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Promoting the Societal Impact of Science Or: How Budget Cuts May Be Beneficial


It seems fitting for an early post of our Science & Society blog to discuss the relationship between the two elements of our name. A recent Nature commentary by Daniel Sarewitz, entitled “Science’s rightful place is in service of society,” provides a framework for such discussion and highlights important issues concerning the allocation of public funds for scientific research.

It’s no secret that Washington gridlock is taking a toll on publically funded science. On March 1, mandatory federal sequestration cut the NIH budget by 5.5% (or $1.55 billion), resulting in across-the-board cuts to all NIH programs, activities, centers, and institutes. 640 fewer research project grants will be issued in 2013 compared to those issued in 2012. With decreased funding available for public scientific research, we need to reassess how we allocate existing funds to ensure maximal feasible social benefits.

As Sarewitz writes, “When there is no new money to throw at science, the only way to improve its social value is to tighten how the old money is spent.” When funding gets scarce, we have to prioritize funding to best promote the interests of society.

There is often heated discussion in the policy arena about the importance of basic scientific research but these arguments distract from the more fundamental challenge: basic research is essential to developing future technological application. The more important question is how we streamline the pipeline from basic scientific research to product development.

The Obama administration has tried to address these concerns by decreasing funding for public science while promoting research effectiveness. The National Center for Advancing Translational Sciences (NCATS), which was launched in December, is designed to forge partnerships between “government, academia, philanthropy, patient advocates, and biotechnology and pharmaceutical companies to overcome translational roadblocks and offer solutions to detect, treat, and prevent disease.” Similarly, the Department of Energy’s Energy Innovation Hubs integrate energy research at universities, private industries, non-profits, and government laboratories. These initiatives promote transparency in the research process, and try to ensure that publically funded research addresses the needs of society efficiently and thoroughly.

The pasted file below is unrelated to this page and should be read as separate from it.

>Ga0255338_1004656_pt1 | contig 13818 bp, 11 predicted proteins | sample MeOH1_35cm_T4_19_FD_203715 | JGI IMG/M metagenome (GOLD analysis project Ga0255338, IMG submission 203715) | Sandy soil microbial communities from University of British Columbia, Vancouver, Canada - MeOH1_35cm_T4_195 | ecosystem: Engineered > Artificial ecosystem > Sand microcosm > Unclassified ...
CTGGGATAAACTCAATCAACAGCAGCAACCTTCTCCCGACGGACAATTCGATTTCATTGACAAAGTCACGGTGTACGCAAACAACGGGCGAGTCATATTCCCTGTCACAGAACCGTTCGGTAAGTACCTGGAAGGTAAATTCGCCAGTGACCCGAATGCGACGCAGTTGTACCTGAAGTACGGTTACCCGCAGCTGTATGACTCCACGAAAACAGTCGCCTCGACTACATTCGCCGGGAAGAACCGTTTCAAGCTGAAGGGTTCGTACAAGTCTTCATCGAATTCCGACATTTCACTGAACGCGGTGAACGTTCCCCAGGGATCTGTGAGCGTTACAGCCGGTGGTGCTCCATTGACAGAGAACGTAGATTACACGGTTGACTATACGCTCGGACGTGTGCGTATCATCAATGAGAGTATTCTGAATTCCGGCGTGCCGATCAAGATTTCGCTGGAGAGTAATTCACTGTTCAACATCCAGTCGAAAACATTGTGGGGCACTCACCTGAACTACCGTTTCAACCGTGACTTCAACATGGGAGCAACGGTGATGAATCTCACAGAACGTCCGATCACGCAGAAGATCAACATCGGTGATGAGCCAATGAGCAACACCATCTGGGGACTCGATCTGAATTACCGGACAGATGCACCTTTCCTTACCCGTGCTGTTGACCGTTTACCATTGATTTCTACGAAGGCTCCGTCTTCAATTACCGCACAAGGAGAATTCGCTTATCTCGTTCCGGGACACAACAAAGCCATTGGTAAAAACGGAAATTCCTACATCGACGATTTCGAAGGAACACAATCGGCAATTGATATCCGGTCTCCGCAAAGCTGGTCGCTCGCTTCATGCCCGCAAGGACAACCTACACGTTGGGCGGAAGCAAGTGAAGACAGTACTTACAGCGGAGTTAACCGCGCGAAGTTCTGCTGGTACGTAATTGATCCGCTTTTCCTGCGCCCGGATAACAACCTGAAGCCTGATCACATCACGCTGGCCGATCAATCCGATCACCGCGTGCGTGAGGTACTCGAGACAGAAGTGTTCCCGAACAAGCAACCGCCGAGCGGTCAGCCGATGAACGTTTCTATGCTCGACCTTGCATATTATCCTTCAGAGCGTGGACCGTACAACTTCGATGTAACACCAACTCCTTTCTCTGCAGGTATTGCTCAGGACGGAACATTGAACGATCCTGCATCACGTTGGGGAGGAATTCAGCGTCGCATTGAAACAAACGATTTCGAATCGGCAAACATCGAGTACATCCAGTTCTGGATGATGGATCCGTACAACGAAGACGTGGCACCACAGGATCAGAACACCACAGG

However, these efforts shouldn’t be limited to times when funding is tight. Research shows that inefficiencies in the translational pipeline occur all the time, independent of budgetary limitations. As Sarewitz notes, the doubling of the NIH budget from 1998 to 2003 “did not reduce the stunningly high failure rates and costs of drug development.” Advocacy for increasing research funding should be coupled with the promotion of mechanisms for establishing a streamlined technological development process that promotes transparency between researchers, industries, and public representatives. It is disappointing, if not frustrating, that dramatic funding cuts were necessary to spur such collaborations. But the scarcity of science funds may, ironically, revitalize the state of scientific research in the United States. Future collaborative efforts between society and science can bolster and expedite the scientific process, bringing together basic research, application development, technological development, and deployment. Working together, we can make sure that society benefits from the best of science’s potential.